My Hopes for The Orville Season 2

How the show can improve going forward and can its perception as a Star Trek rip-off ever be changed?

First seasons are always hard, particularly for a series trying to be two shows at once. I enjoyed the debut season of The Orville but I struggled with what the show actually was for most of its episodes. Is it a comedy or is it a drama? I’m still not sure and I feel like the show doesn’t know either, shifting from one genre to the other with each episode. It’s not a successful blend but rather one episode feels like a comedy and the next feels like a drama. Its very existence is troublesome too because, to cut straight to the point, it’s Star Trek. Or rather an imitation of the franchise, primarily The Next Generation. The show is a hollow shell; entertaining enough and fun to watch but away from the homages and basic sci-fi ideas it feels empty and lacks its own identity. I’m entertained by most of the episodes but feel unfulfilled by them and hungry for the depth that Star Trek offers rather than a surface-level tribute. So how can the show improve in it’s second season? I’m not sure the series’ identity issue can ever be solved and the show will likely remain frustratingly shallow, yet undeniably enjoyable, for its entire run. It also makes for a fun double feature with Star Trek: Discovery. You get an hour of actual Star Trek that often doesn’t feel like Star Trek and then an hour of a show that isn’t Star Trek but often feels like Star Trek. I accept The Orville’s place in the landscape and so my suggestions for improvements focus on the storylines, characters and the world of the show itself; a collection of things I hope come to pass in the second season, playing into its fractured identity as a spoof taking itself seriously.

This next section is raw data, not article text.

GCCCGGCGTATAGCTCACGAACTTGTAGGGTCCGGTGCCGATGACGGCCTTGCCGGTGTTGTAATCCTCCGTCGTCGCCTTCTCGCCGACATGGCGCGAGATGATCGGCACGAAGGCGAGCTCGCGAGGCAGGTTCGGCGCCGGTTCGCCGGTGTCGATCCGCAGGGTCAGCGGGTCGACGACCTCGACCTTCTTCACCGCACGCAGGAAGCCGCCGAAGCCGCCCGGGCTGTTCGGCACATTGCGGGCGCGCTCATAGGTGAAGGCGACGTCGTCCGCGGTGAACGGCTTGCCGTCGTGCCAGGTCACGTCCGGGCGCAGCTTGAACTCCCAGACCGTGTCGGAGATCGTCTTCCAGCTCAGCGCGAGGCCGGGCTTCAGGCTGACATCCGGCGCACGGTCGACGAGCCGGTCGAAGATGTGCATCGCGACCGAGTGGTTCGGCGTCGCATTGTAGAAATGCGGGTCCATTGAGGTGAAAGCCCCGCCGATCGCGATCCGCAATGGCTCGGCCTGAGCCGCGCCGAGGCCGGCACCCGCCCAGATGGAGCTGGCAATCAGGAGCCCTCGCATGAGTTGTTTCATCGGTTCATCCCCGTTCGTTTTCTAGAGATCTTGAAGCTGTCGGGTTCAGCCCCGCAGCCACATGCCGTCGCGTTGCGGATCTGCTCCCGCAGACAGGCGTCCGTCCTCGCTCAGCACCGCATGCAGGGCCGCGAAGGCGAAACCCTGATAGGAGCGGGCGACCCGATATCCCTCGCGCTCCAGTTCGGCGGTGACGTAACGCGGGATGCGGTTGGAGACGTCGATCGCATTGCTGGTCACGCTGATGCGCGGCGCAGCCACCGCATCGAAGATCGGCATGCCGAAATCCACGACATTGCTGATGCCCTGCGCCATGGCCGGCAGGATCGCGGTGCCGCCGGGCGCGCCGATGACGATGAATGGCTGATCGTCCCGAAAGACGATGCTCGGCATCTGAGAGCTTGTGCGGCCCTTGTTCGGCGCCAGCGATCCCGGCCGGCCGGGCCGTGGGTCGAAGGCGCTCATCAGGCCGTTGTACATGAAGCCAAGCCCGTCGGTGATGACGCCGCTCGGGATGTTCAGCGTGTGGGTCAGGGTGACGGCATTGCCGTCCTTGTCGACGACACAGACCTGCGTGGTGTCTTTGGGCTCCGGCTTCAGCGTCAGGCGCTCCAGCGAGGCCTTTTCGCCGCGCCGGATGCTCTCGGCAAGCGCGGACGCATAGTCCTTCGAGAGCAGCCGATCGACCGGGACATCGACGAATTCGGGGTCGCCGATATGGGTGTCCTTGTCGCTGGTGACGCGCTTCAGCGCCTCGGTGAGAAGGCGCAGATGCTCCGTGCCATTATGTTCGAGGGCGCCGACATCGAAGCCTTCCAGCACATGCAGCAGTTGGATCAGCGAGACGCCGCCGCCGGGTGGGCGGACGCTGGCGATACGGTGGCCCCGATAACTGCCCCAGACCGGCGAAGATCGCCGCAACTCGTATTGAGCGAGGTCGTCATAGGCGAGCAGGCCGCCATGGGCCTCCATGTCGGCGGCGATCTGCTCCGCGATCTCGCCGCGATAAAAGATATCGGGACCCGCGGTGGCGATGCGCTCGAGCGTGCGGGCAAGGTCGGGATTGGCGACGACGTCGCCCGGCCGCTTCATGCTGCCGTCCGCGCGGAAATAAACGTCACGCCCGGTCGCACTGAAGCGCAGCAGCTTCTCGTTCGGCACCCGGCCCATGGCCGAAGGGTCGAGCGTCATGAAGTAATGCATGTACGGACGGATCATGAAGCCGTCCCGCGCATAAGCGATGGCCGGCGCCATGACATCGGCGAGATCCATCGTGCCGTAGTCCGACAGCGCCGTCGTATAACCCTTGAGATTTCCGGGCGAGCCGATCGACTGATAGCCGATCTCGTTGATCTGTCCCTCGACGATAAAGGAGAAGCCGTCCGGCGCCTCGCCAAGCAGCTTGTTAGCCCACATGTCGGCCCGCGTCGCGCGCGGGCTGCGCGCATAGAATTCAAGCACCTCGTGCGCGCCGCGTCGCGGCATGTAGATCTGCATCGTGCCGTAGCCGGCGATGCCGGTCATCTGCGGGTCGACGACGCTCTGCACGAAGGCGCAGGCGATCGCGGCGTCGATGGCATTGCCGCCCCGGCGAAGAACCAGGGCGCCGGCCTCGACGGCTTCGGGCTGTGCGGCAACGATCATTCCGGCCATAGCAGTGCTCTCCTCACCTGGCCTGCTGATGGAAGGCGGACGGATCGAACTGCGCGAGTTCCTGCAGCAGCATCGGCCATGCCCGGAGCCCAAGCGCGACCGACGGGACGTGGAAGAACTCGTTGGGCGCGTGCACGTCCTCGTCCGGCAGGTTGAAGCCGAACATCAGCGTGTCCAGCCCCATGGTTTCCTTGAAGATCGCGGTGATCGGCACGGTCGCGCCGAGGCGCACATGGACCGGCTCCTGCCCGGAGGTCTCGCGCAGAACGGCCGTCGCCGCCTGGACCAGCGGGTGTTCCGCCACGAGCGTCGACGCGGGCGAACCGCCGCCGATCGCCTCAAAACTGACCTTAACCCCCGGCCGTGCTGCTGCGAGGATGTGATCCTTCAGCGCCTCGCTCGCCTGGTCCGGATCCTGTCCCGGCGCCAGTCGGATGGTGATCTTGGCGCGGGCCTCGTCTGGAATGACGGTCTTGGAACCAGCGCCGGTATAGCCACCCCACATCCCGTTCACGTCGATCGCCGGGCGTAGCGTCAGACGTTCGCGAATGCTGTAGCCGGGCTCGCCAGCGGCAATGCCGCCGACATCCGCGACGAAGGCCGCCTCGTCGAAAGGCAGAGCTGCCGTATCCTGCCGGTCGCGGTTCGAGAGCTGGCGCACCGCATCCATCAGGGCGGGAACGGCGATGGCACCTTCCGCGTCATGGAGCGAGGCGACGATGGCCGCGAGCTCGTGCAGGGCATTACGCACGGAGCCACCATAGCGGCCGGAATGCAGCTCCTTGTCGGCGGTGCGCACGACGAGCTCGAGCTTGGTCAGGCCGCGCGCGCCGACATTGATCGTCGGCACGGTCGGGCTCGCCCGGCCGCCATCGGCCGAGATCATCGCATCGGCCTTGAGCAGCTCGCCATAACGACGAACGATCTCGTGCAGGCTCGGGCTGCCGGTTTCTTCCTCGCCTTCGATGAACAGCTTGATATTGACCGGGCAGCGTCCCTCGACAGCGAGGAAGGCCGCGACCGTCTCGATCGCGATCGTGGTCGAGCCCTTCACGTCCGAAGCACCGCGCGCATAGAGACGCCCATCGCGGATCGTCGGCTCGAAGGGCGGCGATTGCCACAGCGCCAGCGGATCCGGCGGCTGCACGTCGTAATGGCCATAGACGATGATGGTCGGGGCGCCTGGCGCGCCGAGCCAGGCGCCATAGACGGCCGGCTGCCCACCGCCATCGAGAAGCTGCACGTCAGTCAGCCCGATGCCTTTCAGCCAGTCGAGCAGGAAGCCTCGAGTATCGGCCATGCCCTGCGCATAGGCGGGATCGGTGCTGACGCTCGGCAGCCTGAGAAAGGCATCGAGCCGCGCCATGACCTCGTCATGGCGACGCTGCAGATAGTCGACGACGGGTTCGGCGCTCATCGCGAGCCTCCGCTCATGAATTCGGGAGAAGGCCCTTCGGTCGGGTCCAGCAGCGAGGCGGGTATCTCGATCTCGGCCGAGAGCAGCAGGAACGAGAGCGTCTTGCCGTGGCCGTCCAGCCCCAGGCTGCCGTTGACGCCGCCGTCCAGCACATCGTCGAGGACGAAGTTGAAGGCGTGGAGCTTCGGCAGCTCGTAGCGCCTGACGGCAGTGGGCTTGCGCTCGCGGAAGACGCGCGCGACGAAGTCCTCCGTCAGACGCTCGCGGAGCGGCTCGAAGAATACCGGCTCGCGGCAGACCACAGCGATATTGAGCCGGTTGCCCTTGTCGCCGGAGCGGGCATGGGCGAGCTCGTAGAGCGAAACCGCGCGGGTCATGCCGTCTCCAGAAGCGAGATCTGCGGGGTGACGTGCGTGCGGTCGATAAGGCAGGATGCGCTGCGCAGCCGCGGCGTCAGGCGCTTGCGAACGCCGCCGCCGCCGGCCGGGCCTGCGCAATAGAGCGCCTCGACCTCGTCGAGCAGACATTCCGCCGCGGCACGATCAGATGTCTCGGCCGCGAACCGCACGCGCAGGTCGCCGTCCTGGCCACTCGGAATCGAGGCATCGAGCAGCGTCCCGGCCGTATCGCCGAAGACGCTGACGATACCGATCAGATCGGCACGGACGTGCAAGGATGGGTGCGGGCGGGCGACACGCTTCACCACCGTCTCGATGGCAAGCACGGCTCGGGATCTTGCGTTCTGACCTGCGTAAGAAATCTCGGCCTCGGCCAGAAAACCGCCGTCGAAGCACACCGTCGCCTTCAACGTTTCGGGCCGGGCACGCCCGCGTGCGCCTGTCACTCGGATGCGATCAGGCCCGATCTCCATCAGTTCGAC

Meeting ‘The Enterprise’

So, okay, not the actual Enterprise from Star Trek. I don’t expect, or want, any crossover with Star Trek, other than both shows delving into the same pool of writers, directors and actors. The pilot of The Orville makes it clear that the titular ship is a mid-level exploratory vessel for the Planetary Union unlike the Enterprise in Star Trek which is the flagship of the fleet. This is no doubt the case so that the characters can act in their usual unprofessional way; they’re just regular crew members and not top-tier officers like in The Next Generation. This begs the question of what is the flagship of the Union? And what are its crew like? I would love to see Captain Mercer and the rest of the Orville crew have to team up with the best of the best, either with them idolising the crew, feeling intimidated by them or hating them for their honoured position within The Union. It would build on the lore of the show and offer more of its usual brand of hilarity (and I use that word only semi-sarcastically). Maybe the flagship and its crew could be recurring characters, always popping up to help out the Orville or take credit for its actions. Who knows, maybe they could get some Trek alumni to play these officers.

Take a break from reading and check out the trailer for The Orville Season 2 below.

Time Travel